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January 6, 2006
The Syrian Tipping Point

The tipping point for Syrian tyranny may have come yesterday as former regime vice-president Abdul Halim Khaddam announced publicly that he wants to lead a popular revolution to oust the Bashar Assad dictatorship and to see the former opthalmologist in prison for the murder of Rafik Hariri. Meanwhile, he made clear, he remains available to the UN if it really wants to investigate Syrian crimes:

Former Syrian Vice-President Abdul Halim Khaddam wants to oust President Bashar al-Assad through a popular uprising, he told an Arabic newspaper.

Mr Khaddam told the Pan-Arab al-Sharq al-Awsat that the pressure for change had to come from within Syria.

On Thursday, he said Mr Assad should go to prison for complicity in the murder of former Lebanese PM Rafik Hariri. ...

Mr Khaddam said he had not asked other nations to help Syria's opposition.

"I did not contact anybody because change has to come from within. If the main vector for change is external, then the interests of the country are harmed."

Earlier, when democratic protests had first appeared in the streets of Beirut, some stirrings of domestic protest had been rumored in Damascus as well. They never coalesced into the kind of revolution seen in Lebanon or even in Egypt, where strongman Hosni Mubarak had to make some concessions to remain in power. The lack of a central figure inspiring loyalty could have been a missing ingredient in Syria -- and now anti-Assad forces may well have found one. Unfortunately, Khaddam is somewhat of a cipher. Is he expressing a desire to free Syria and introduce democracy, or does he just propose to replace Assad while keeping the same mechanisms of Syrian oppression at his own fingertips?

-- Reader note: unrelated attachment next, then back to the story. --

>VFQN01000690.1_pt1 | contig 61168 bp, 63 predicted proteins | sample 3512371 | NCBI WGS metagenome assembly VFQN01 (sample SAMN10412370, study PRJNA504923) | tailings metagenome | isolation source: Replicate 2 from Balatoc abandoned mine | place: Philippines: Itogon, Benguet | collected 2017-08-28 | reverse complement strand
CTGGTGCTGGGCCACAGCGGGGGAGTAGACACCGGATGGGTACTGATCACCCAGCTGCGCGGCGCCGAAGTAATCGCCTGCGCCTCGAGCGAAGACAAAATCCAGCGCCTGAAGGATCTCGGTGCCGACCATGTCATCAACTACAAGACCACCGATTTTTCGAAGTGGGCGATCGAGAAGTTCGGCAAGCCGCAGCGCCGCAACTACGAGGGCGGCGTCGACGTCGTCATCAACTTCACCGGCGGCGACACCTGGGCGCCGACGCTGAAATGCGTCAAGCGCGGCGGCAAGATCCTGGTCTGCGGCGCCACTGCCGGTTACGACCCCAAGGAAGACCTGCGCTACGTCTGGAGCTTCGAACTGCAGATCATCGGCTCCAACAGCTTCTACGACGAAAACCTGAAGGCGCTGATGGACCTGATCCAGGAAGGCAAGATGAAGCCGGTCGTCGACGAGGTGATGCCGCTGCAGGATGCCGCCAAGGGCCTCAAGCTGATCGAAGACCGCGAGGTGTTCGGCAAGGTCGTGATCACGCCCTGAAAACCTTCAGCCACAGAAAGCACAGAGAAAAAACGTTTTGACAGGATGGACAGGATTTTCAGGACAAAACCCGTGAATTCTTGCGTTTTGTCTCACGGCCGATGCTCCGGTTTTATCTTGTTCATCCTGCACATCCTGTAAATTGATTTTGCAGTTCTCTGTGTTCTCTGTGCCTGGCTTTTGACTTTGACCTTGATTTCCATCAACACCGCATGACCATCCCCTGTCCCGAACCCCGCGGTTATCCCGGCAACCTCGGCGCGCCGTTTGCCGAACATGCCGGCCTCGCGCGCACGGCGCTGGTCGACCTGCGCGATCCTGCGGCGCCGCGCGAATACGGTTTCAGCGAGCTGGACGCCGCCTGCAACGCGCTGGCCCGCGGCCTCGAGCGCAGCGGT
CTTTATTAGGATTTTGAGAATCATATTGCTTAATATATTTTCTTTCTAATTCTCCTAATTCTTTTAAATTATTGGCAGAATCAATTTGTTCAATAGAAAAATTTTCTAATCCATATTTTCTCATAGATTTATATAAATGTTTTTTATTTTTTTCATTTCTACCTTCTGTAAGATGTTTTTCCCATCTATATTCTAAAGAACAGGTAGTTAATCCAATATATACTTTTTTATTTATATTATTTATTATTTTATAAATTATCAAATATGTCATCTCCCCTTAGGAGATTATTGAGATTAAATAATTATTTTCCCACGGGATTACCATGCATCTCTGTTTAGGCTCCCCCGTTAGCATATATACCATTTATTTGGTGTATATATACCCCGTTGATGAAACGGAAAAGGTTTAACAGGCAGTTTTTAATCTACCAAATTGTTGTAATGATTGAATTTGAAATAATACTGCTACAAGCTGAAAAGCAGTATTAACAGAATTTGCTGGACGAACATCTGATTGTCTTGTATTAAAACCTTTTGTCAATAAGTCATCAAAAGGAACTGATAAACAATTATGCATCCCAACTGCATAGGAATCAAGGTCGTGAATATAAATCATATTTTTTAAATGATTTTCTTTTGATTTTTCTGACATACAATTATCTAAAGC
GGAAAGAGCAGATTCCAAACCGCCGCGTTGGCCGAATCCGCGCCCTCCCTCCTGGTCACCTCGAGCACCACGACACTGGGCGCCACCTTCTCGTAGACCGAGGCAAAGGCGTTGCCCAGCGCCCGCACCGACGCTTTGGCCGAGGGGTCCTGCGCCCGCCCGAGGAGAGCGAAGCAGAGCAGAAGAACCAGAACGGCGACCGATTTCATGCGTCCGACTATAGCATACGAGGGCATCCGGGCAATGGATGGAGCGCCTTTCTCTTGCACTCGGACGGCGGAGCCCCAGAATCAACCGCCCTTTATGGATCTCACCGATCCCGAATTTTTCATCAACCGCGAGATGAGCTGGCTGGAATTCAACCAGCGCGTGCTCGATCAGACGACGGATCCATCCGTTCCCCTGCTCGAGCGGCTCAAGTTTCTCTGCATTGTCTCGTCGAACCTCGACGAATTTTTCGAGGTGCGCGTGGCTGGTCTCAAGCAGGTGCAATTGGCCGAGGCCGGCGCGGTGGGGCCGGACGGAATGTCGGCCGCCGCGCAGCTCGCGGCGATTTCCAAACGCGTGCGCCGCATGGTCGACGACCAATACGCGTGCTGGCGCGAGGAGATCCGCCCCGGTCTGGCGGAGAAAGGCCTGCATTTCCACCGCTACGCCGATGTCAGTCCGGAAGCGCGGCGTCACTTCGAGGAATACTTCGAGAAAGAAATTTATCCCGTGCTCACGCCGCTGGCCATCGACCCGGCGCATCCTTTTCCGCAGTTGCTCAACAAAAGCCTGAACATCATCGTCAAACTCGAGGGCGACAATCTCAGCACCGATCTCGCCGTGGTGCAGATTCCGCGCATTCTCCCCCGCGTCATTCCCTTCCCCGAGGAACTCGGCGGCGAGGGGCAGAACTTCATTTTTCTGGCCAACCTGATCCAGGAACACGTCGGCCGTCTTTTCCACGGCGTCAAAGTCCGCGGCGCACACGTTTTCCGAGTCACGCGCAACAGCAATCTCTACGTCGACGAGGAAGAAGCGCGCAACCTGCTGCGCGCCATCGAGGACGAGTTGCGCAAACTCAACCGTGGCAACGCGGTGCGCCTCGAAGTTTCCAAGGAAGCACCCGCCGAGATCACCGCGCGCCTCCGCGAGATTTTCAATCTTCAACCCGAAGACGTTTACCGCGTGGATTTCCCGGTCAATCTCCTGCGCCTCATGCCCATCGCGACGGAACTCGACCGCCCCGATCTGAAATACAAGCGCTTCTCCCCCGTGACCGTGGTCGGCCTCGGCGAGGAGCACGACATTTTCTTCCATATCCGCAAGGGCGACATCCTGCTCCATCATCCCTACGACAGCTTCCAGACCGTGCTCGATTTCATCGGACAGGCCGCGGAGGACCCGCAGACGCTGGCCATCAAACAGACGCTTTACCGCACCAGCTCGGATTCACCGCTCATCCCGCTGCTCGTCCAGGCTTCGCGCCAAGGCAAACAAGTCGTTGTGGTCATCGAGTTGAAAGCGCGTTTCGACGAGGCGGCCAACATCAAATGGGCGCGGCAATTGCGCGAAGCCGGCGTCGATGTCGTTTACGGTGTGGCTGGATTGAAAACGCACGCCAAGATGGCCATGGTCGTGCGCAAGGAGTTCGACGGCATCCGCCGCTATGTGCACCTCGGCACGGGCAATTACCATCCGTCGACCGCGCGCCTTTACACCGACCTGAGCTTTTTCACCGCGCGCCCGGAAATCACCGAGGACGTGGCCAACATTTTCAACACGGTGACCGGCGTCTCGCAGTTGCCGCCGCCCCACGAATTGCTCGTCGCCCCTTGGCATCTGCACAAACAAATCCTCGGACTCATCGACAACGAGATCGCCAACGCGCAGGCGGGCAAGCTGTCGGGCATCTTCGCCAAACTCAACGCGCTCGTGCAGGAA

Unfortunately, we won't know that for sure until we see Khaddam in action. Considering Syria's track record on everything from interference with our mission in Iraq, funding for Hezbollah, threat to Israel, and the new strategic alliance with Iran, he could hardly be worse than Assad is now. Besides, if he isn't serious about democracy, then he should beware calling for a popular uprising. Those tend to get away from people who want to use them merely for a different brand of oppression.

At any rate, Khaddam's outspoken rhetoric may well spark a flame that will spell the end of Assad and his henchmen. Expect Assad to overreact and attempt to kill Khaddam, making him that much more of a martyr and causing an explosion of anger and protest that will make the Cedar Revolution look like an Easter parade.

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Posted by Ed Morrissey at January 6, 2006 5:52 AM

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